Dear EarthTalk: A friend with many minor health problems recently switched to a diet of only raw plant foods and reports feeling much better. She also insists her new eating habits are better for the environment. Does this make sense or is the strange diet making her crazy? -- Phil C., Reno, NV
A raw foods diet typically consists of unprocessed foods that are not heated above 115 degrees Fahrenheit so as to preserve nutrients otherwise lost during cooking. Proponents claim that besides losing weight and feeling more energetic, they are also avoiding the carcinogens introduced into foods by cooking and protecting the environment from drug- and chemical-dependent, water-wasting big-business agriculture.
Some people do short spurts on the raw diet to cleanse their system of toxins, while others maintain a majority raw diet but do eat some cooked or processed foods. Diabetics can especially benefit from a raw foods diet, as shown in the film Simply Raw, which documents the trials and tribulations of six diabetes sufferers who go on a raw foods diet for one month and effectively cure themselves of their disease.
While humans have been eating raw foods since they first began foraging for their sustenance, the diet really began to catch on in recent years when some high-profile celebrities began touting its health and weight maintenance benefits. Carol Alt, Woody Harrelson, Uma Thurman, Sting and Demi Moore are just a few of the big names who swear by the raw foods diet—and now upwards of 100 raw foods restaurants are in operation across the U.S. For a list of raw food eateries by state, check out the SoyStache website.
Most raw food devotees are vegans, that is, no animal products whatsoever but all the vegetables, sprouts and grains they can muster. Some do eat raw dairy, eggs and even meat—being careful to choose only the freshest stuff so as to avoid getting sick from bacterial contamination.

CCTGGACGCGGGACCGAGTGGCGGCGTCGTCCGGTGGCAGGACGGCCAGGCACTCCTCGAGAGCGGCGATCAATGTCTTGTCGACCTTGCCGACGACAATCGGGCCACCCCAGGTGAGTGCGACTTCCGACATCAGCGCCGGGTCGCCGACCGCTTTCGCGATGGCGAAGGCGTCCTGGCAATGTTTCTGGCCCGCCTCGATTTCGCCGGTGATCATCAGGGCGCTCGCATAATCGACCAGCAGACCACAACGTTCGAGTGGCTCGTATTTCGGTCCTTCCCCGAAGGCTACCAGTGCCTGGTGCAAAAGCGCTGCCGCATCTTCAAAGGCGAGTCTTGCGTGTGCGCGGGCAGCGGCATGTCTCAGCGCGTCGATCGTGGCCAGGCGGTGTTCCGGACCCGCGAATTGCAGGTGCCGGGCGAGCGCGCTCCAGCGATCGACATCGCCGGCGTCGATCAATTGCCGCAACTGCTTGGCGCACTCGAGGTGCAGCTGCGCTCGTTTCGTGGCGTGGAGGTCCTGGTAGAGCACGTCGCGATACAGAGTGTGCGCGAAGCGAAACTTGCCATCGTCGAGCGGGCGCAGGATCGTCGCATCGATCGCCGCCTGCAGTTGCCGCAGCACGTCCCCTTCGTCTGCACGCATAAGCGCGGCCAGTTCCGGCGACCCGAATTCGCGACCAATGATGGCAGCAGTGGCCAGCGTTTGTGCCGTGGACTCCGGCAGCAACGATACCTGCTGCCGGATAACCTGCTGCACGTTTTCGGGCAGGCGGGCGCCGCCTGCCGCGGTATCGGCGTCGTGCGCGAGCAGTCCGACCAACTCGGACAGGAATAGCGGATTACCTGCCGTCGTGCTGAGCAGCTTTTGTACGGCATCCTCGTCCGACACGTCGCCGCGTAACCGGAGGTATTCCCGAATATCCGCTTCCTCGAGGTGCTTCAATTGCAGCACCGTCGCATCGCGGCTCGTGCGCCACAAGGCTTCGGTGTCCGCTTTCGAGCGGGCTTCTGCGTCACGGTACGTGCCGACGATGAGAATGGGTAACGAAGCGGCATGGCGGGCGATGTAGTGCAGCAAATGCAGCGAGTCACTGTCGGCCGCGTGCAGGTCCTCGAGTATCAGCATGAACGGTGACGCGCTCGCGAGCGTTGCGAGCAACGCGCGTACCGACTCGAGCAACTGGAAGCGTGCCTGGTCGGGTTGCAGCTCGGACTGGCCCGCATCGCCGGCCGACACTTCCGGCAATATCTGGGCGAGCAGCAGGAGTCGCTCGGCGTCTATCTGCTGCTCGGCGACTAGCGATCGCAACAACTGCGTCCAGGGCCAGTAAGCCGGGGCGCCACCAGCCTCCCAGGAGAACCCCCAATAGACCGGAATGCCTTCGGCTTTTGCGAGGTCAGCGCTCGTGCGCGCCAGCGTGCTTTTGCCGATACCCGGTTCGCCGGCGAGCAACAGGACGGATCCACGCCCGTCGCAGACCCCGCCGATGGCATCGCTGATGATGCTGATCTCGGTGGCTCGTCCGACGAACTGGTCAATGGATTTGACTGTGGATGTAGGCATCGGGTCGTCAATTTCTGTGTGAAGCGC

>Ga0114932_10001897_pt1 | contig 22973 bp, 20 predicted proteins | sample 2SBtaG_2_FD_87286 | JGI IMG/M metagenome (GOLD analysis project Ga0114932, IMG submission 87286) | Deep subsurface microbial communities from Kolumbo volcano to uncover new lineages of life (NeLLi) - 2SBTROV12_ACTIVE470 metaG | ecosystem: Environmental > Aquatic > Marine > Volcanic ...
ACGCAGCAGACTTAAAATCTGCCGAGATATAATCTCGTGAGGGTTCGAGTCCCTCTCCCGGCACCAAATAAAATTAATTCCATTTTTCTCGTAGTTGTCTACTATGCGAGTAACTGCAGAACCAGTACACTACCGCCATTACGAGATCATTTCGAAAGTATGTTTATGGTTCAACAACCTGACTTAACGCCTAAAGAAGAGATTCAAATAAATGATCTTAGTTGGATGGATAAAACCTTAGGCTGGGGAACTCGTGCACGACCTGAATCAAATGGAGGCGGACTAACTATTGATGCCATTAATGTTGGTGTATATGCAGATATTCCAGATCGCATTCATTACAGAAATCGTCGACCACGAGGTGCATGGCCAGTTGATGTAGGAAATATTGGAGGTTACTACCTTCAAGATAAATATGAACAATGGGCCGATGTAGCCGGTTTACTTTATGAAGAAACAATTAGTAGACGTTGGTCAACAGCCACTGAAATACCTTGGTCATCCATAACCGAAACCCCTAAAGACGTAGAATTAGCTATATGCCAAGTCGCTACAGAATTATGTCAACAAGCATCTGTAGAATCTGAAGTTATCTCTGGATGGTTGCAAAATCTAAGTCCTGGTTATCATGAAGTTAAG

One shouldn’t embark on a raw foods diet without researching how to make a smooth transition and maintain a proper nutrient balance. Some people hire raw food coaches or consult with nutritionists to walk them through the transition or help them through a cleansing, while others do it themselves with help from friends, natural food store employees, and websites.
The Best of Raw Food website, for example, has a plethora of information on how to make the transition. It lists replacement foods for first transitioning to and then maintaining a raw food diet, and provides a tutorial on how to gauge the safety of raw foods.
Those serious about going raw will need a good quality juicer, a blender or food processor, large glass containers to soak and sprout seeds, grains and beans, and mason jars for storing sprouts and other food. Dehydrators that blow air through food at less than 115 degrees Fahrenheit are also popular accessories.
There are some cautions to keep in mind. Cathy Wong of About.com warns that some people experience a detox reaction when transitioning, especially if their old diet was rich in meat, sugar and caffeine—but the negative effects (headaches, nausea, cravings) usually only last a few days. Also, she says, going raw is not advised for children, pregnant or nursing women, or those with anemia or at risk for osteoporosis.
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